The detective investigating the murder is transfixed by Anna, and they begin a hesitant love affair. But as more and more evidence points to Anna, and her memory of that fateful night comes creeping back, this budding romance may take a turn for the worse.

Every person who touches Anna’s life is a real human–there’s not a single “stock character” in the novel. There’s George, the divorced swinger who shares his apartment, and his drug stash, with his seventeen year old son. The boy’s life is even more pathetic than Anna’s. There’s Freda Miller, an eighty year old widow who talks to nobody except her long dead husband, who advises her not to get involved in the grisly murder next door.

Bernie Bernstein, a Police Inspector, who knows he should leave homicide investigations to his detectives, is drawn to the case in the beginning as a way to take his mind off his own problems. His wife has kicked him out and he’s living in a lonely hotel room. I liked Bernie a lot, and would love to read more of his cases.

I, Anna is a mesmerizing read as a thriller. Since it was written in 1984, it also gives a fascinating, clear-eyed view of life thirty years ago. Back then, women used to say, “we’ve come a long way, baby”.  This novel shows how much further we have come since then. Highly recommended.
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I Promise Myself

I promise myselfThe Fulton Breakfast Optimist Club invited me to talk about my new book at their meeting this morning. At 6 a.m.

For an author, a new book is like a new grandchild: We love to talk about them, and grab every chance, even at 6 a.m.

I was surprised when I arrived at the restaurant to find the parking lot full of cars and the tables full of wide awake, cheerful, welcoming people.  The meeting started with a prayer and the Pledge of Allegiance. Nice. Afterward the whole group stood and recited the Optimist Creed. I was so impressed, I want to share that moment with everyone.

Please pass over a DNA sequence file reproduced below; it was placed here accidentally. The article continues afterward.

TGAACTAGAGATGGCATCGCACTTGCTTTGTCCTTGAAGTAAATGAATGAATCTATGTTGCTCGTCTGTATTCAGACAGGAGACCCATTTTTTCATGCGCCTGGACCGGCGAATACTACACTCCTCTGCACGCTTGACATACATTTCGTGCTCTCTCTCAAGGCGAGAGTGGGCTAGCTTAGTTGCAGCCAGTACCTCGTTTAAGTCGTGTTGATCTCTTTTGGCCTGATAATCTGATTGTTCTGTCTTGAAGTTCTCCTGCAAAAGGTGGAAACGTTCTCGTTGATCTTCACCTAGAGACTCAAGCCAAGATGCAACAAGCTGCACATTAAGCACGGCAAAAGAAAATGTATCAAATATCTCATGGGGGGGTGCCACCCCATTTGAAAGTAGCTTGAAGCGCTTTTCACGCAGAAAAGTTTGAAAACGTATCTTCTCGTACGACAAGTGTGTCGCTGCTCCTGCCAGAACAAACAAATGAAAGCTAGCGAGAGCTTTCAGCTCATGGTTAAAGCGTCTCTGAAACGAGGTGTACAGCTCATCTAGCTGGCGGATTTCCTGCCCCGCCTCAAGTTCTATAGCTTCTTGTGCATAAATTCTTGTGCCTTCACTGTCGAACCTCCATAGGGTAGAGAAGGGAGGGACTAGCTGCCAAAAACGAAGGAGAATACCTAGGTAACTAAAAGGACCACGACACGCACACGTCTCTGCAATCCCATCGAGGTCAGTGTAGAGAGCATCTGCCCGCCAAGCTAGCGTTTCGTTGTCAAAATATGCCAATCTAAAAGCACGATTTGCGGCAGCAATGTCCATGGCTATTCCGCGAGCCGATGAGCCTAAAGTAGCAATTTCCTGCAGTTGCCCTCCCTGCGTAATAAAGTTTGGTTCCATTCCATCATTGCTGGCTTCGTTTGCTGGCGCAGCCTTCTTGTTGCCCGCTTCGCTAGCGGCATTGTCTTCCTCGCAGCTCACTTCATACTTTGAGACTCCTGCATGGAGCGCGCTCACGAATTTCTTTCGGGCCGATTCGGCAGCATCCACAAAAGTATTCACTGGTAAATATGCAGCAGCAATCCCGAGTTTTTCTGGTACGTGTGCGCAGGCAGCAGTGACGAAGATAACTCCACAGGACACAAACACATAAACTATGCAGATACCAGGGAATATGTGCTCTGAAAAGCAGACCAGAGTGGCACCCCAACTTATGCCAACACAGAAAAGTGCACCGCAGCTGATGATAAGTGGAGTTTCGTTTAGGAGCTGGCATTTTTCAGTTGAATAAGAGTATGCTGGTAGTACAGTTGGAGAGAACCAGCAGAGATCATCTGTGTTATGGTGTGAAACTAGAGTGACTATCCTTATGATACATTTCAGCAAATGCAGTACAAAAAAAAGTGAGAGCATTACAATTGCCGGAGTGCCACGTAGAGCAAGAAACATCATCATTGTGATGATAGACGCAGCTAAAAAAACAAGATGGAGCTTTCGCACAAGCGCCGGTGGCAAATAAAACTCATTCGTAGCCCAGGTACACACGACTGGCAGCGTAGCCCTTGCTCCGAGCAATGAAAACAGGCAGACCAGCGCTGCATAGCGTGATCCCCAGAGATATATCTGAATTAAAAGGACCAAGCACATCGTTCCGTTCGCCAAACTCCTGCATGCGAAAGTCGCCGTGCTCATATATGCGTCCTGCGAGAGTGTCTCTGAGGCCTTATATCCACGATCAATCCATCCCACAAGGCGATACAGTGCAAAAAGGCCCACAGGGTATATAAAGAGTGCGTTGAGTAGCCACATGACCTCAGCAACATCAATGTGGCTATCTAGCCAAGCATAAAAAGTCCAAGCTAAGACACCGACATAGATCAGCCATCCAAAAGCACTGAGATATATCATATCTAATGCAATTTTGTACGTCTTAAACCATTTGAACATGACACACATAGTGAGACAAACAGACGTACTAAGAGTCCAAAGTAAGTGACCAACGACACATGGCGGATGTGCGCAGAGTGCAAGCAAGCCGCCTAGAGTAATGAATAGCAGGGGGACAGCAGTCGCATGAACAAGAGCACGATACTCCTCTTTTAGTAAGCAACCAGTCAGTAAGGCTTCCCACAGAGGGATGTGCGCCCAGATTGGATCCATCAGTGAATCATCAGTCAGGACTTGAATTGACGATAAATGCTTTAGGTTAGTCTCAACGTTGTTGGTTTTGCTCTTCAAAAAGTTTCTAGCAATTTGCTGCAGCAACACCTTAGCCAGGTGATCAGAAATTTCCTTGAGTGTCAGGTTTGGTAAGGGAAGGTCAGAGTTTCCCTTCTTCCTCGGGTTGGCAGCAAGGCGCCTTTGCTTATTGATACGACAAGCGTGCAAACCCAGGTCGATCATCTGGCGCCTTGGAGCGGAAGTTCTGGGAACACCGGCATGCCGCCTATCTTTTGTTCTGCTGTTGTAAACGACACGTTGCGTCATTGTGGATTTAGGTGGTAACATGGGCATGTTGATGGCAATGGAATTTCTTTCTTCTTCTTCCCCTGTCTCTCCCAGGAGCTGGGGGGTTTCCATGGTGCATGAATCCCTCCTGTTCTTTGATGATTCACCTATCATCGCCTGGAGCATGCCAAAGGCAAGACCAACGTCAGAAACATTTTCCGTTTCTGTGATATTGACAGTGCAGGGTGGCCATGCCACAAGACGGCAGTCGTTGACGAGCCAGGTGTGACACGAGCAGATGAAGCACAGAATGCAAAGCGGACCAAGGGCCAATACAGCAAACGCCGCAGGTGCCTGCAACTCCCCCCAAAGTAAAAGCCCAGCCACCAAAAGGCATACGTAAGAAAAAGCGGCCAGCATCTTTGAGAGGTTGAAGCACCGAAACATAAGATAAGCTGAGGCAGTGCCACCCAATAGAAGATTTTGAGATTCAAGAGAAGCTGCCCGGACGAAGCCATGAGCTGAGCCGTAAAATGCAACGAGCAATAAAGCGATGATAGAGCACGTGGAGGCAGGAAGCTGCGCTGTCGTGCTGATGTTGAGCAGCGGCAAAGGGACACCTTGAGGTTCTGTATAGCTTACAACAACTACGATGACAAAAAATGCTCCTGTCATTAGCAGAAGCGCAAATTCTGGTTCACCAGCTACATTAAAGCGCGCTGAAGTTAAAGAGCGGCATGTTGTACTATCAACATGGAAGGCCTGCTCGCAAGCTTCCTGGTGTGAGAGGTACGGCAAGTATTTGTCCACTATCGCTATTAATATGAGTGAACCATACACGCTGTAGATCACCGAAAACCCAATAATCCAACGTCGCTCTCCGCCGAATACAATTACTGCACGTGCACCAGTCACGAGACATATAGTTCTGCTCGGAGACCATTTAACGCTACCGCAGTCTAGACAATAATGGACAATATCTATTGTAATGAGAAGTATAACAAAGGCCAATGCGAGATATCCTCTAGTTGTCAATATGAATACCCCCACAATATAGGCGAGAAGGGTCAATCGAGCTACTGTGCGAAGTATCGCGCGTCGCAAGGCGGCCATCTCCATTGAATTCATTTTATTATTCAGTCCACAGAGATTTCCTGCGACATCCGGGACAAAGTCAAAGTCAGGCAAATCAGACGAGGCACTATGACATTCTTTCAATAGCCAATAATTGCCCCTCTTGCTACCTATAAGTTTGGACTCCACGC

The Optimist’s Creed:

I Promise Myself…

  • To be so strong that nothing can disturb my peace of mind.
  • To talk health, happiness, and prosperity to everyone I meet.
  • To make all my friends feel that there is something worthwhile in them.
  • To look at the sunny-side of everything and make my optimism come true.
  • To think only of the best, to work only for the best, and to expect only the best.
  • To be just as enthusiastic about the success of others as I am about my own.
  • To forget the mistakes of the past and press on to the greater achievements of the future.
  • To wear a cheerful expression at all times and give a smile to every living creature I meet.
  • To give so much time improving myself that I have no time to criticize others.
  • To be too large for worry, too noble for anger, too strong for fear, and too happy to permit the presence of trouble.
  • To think well of myself and to proclaim this fact to the world, not in loud words, but in great deeds.
  • To live in the faith that the whole world is on my side, so long as I am true to the best that is in me.

~ Christian D. Larson ~1912

Keep Your Friends Close

Keep Your Friends CloseKeep Your Friends Close by Paula Daly

My rating: 5 of 5 stars

Keep your Friends Close grabbed me from the first page. I literally couldn’t put it down.

The story is mostly told from two contrasting viewpoints: Natty, the wife who is totally confident of her husband’s love, and Eve, the friend who sets out to deliberately steal him away.

Natty is away from home for only two weeks for a family emergency. When she leaves home Sean loves only her, has actually never thought about straying. When she comes home, the first thing he does is tell her he is in love with Eve and wants a divorce. By the next day, Eve is living in Natty’s house with Natty’s husband and children and making her position clear at the business Natty has built. Natty is banished to her father’s spare bedroom, ashamed to show her face because she knows the whole town is talking.